# Quadratic Polynomial Interpolation

Recall from the Linear Polynomial Interpolation page that given two points, $(x_0, y_0)$ and $(x_1, y_1)$ where $x_0 \neq x_1$ we can construct a line $P_1$ that passes through point points to approximate a function that passes through these two points. The line $P_1$ has the equation:

(1)
\begin{align} P_1(x) = \frac{y_1(x - x_0) + y_0(x_1 - x)}{x_1 - x_0} \end{align}

As we saw on the Linear Polynomial Interpolation page, the accuracy of approximations of certain values using a straight line dependents on how straight/curved the function is originally, and on how close we are to the points $(x_0, y_0)$ and $(x_1, y_1)$. We will now look at quadratic interpolation which in general is more accurate.

This time we will need three points of interest. Let $(x_0, y_0)$, $(x_1, y_1)$, and $(x_2, y_2)$ be distinct points. Define the functions $L_0(x)$, $L_1(x)$, and $L_2(x)$ as follows:

(2)
\begin{align} \quad L_0(x) = \frac{(x - x_1)(x - x_2)}{(x_0 - x_1)(x_0 - x_2)} \end{align}
(3)
\begin{align} \quad L_1(x) = \frac{(x - x_0)(x - x_2)}{(x_1 - x_0)(x_1- x_2)} \end{align}
(4)
\begin{align} \quad L_2(x) = \frac{(x-x_0)(x - x_1)}{(x_2 - x_0)(x_2 - x_1)} \end{align}

We then define the quadratic polynomial interpolation through the points $(x_0, y_0)$, $(x_1, y_1)$, and $(x_2, y_2)$ as the following function:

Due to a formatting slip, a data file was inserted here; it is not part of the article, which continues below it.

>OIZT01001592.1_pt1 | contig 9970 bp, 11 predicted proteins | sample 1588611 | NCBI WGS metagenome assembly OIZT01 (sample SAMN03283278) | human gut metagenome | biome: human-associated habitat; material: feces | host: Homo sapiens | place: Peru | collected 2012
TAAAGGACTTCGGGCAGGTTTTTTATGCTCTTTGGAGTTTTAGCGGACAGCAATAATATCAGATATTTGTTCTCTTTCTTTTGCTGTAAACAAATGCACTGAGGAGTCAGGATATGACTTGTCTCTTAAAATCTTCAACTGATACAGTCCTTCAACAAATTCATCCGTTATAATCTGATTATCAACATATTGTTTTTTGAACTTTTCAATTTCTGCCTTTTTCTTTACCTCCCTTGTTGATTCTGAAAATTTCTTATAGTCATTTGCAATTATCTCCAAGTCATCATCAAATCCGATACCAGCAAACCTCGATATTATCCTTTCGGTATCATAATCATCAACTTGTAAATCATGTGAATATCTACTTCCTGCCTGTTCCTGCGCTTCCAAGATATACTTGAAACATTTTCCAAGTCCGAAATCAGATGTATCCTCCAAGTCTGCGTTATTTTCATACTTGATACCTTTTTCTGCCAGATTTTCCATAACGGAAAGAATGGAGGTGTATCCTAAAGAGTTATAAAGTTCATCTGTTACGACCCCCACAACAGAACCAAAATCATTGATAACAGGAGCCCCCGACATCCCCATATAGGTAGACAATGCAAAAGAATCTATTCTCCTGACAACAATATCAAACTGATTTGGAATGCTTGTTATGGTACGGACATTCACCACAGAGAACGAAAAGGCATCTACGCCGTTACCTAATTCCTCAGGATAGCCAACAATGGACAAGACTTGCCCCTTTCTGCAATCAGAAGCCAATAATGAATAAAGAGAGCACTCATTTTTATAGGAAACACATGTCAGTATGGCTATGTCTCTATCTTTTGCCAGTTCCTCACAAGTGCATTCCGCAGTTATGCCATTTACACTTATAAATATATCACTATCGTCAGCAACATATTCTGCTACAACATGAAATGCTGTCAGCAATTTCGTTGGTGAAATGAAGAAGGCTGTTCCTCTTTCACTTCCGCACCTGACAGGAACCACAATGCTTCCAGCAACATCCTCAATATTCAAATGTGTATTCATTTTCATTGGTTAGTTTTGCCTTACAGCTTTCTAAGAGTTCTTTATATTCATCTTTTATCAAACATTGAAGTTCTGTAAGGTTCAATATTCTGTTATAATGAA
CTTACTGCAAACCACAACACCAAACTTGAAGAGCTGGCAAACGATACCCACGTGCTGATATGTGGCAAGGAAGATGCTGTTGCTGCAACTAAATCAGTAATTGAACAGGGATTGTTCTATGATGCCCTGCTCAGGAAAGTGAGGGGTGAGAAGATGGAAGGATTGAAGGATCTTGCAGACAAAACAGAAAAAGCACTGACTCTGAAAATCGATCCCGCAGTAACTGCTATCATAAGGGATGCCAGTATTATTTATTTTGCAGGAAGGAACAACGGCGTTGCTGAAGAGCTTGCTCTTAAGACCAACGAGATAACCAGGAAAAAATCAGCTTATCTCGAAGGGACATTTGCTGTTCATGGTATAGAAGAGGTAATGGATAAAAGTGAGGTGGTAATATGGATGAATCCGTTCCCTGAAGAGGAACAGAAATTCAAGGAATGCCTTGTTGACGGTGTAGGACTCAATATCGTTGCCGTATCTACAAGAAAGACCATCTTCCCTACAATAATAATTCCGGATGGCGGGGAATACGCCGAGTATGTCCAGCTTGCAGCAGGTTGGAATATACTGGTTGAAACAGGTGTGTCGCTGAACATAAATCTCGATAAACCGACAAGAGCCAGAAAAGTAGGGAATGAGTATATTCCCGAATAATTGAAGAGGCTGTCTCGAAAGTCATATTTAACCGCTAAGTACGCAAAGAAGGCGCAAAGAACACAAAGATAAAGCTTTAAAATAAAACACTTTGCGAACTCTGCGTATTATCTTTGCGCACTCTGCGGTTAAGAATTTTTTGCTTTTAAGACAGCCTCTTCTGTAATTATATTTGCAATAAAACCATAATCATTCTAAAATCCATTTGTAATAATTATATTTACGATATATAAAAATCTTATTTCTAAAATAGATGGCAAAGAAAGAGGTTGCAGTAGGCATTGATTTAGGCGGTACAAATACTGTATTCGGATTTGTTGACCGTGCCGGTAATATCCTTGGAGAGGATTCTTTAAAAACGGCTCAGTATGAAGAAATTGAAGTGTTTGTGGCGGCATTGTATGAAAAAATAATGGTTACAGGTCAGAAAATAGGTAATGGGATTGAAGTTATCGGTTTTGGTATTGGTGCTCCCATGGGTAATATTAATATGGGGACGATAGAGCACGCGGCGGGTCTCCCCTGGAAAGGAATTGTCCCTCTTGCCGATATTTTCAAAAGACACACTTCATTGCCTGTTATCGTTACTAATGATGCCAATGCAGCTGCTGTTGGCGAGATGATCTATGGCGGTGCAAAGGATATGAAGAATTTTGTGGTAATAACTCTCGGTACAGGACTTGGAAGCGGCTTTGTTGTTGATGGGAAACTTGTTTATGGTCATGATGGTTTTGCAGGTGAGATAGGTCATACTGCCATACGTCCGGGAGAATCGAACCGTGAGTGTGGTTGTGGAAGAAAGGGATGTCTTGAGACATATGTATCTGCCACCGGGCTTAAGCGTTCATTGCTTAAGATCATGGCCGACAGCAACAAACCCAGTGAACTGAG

(5)
\begin{align} \quad P_2(x) = y_0L_0(x) + y_1L_1(x) + y_2L_2(x) = y_0 \frac{(x - x_1)(x - x_2)}{(x_0 - x_1)(x_0 - x_2)} + y_1 \frac{(x - x_0)(x - x_2)}{(x_1 - x_0)(x_1- x_2)} + y_2 \frac{(x-x_0)(x - x_1)}{(x_2 - x_0)(x_2 - x_1)} \end{align}

Note that $P_2(x)$ does in fact pass through all the points specified above since $P_2(x_0) = y_0$, $P_2(x_1) = y_1$, and $P_2(x_2) = y_2$. Also note that in general, for $i = 0, 1, 2$ and $j = 0, 1, 2$ we have that:

(6)
\begin{align} L_i (x_j) = \left\{\begin{matrix} 1 & \mathrm{if} \: i = j\\ 0 & \mathrm{if} \: i \neq j \end{matrix}\right. \end{align}

Let's now look at some examples of constructing a quadratic interpolation.

## Example 1

Construct the quadratic polynomial interpolation $P_2(x)$ that interpolates the points $(1, 4)$, $(2, 1)$, and $(5, 6)$.

Applying the formula given above directly and we get that:

(7)
\begin{align} \quad P_2(x) = 4 \frac{(x - 2)(x - 5)}{(1 - 2)(1 - 5)} + 1 \frac{(x - 1)(x - 5)}{(2 - 1)(2- 5)} + 6 \frac{(x-1)(x - 2)}{(5 - 1)(5 - 2)} \\ \quad P_2(x) = (x - 2)(x-5) - \frac{1}{3} (x - 1)(x - 5) + \frac{1}{2} (x - 1)(x-2) \end{align}

The graph of $y = P_2(x)$ is given below:

## Example 2

Construct the quadratic polynomial interpolation $P_2(x)$ that interpolates the points $(1, 2)$, $(3, 4)$, and $(5, 6)$.

Applying the formula given above directly and we get that:

(8)
\begin{align} \quad P_2(x) = 2 \frac{(x - 3)(x - 5)}{(1 - 3)(1 - 5)} + 4 \frac{(x - 1)(x - 5)}{(3 - 1)(3- 5)} + 6 \frac{(x-1)(x - 3)}{(5 - 1)(5 - 3)} \\ \quad P_2(x) = \frac{1}{4} (x -3)(x-5) - (x - 1)(x - 5) + \frac{3}{4} (x-1)(x-3) \end{align}

The graph of $y = P_2(x)$ is given below:

Note that example 2 provides an important example in that $P_2$ need not be a quadratic function if the points of interest all lie on a straight line.